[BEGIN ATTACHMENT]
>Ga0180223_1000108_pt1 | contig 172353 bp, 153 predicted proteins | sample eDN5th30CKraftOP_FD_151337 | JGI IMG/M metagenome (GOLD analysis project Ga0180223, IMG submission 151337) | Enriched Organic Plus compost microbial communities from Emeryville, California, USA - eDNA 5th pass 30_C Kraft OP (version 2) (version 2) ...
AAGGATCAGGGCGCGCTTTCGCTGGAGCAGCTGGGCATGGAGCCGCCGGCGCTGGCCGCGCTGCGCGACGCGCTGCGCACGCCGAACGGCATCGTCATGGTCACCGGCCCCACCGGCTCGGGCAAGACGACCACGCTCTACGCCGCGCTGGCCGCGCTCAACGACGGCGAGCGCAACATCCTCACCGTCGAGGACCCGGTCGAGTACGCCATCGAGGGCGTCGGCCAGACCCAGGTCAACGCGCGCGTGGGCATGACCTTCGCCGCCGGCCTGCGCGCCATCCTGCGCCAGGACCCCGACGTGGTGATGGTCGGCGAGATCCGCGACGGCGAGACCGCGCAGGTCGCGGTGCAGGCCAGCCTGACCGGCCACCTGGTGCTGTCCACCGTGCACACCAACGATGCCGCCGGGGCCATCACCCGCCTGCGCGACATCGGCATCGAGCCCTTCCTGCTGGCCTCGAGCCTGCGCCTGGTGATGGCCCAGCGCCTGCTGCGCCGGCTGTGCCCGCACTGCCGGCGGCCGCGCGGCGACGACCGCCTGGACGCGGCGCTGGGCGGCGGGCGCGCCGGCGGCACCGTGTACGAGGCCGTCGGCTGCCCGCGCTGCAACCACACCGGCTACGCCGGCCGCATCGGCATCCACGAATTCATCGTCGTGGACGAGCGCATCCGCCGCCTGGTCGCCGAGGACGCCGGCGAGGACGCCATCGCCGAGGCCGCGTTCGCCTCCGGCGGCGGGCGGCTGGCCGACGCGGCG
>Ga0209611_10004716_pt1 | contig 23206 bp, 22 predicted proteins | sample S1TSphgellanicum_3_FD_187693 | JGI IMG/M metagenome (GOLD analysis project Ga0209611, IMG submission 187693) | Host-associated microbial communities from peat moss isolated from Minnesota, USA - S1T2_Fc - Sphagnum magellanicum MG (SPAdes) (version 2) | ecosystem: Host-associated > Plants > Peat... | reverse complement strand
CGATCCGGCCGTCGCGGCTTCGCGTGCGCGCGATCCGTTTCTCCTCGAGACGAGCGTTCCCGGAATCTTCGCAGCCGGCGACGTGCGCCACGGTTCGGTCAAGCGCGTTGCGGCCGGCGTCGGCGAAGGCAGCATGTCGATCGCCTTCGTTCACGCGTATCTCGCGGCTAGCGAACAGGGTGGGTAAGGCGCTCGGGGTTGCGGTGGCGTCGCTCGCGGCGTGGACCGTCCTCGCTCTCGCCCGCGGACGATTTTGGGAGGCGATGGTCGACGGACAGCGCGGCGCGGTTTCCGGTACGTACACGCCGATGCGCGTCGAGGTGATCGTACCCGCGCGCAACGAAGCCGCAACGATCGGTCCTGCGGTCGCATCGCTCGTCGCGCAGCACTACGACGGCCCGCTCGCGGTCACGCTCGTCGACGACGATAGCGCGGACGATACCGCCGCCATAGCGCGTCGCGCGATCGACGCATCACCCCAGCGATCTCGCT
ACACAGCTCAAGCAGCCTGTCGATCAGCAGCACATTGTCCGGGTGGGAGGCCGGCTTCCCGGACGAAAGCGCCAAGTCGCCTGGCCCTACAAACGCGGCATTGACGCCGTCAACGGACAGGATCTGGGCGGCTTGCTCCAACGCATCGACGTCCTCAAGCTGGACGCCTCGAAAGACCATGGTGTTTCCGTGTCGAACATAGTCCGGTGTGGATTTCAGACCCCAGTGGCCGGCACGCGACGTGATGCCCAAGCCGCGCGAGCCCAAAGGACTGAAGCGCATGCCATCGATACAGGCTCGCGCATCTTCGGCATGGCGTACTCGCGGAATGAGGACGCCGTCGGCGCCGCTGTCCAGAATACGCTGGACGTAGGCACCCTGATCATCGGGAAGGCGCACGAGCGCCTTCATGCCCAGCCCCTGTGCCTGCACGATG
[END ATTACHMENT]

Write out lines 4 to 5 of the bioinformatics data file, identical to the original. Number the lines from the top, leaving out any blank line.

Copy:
CGATCCGGCCGTCGCGGCTTCGCGTGCGCGCGATCCGTTTCTCCTCGAGACGAGCGTTCCCGGAATCTTCGCAGCCGGCGACGTGCGCCACGGTTCGGTCAAGCGCGTTGCGGCCGGCGTCGGCGAAGGCAGCATGTCGATCGCCTTCGTTCACGCGTATCTCGCGGCTAGCGAACAGGGTGGGTAAGGCGCTCGGGGTTGCGGTGGCGTCGCTCGCGGCGTGGACCGTCCTCGCTCTCGCCCGCGGACGATTTTGGGAGGCGATGGTCGACGGACAGCGCGGCGCGGTTTCCGGTACGTACACGCCGATGCGCGTCGAGGTGATCGTACCCGCGCGCAACGAAGCCGCAACGATCGGTCCTGCGGTCGCATCGCTCGTCGCGCAGCACTACGACGGCCCGCTCGCGGTCACGCTCGTCGACGACGATAGCGCGGACGATACCGCCGCCATAGCGCGTCGCGCGATCGACGCATCACCCCAGCGATCTCGCT
ACACAGCTCAAGCAGCCTGTCGATCAGCAGCACATTGTCCGGGTGGGAGGCCGGCTTCCCGGACGAAAGCGCCAAGTCGCCTGGCCCTACAAACGCGGCATTGACGCCGTCAACGGACAGGATCTGGGCGGCTTGCTCCAACGCATCGACGTCCTCAAGCTGGACGCCTCGAAAGACCATGGTGTTTCCGTGTCGAACATAGTCCGGTGTGGATTTCAGACCCCAGTGGCCGGCACGCGACGTGATGCCCAAGCCGCGCGAGCCCAAAGGACTGAAGCGCATGCCATCGATACAGGCTCGCGCATCTTCGGCATGGCGTACTCGCGGAATGAGGACGCCGTCGGCGCCGCTGTCCAGAATACGCTGGACGTAGGCACCCTGATCATCGGGAAGGCGCACGAGCGCCTTCATGCCCAGCCCCTGTGCCTGCACGATG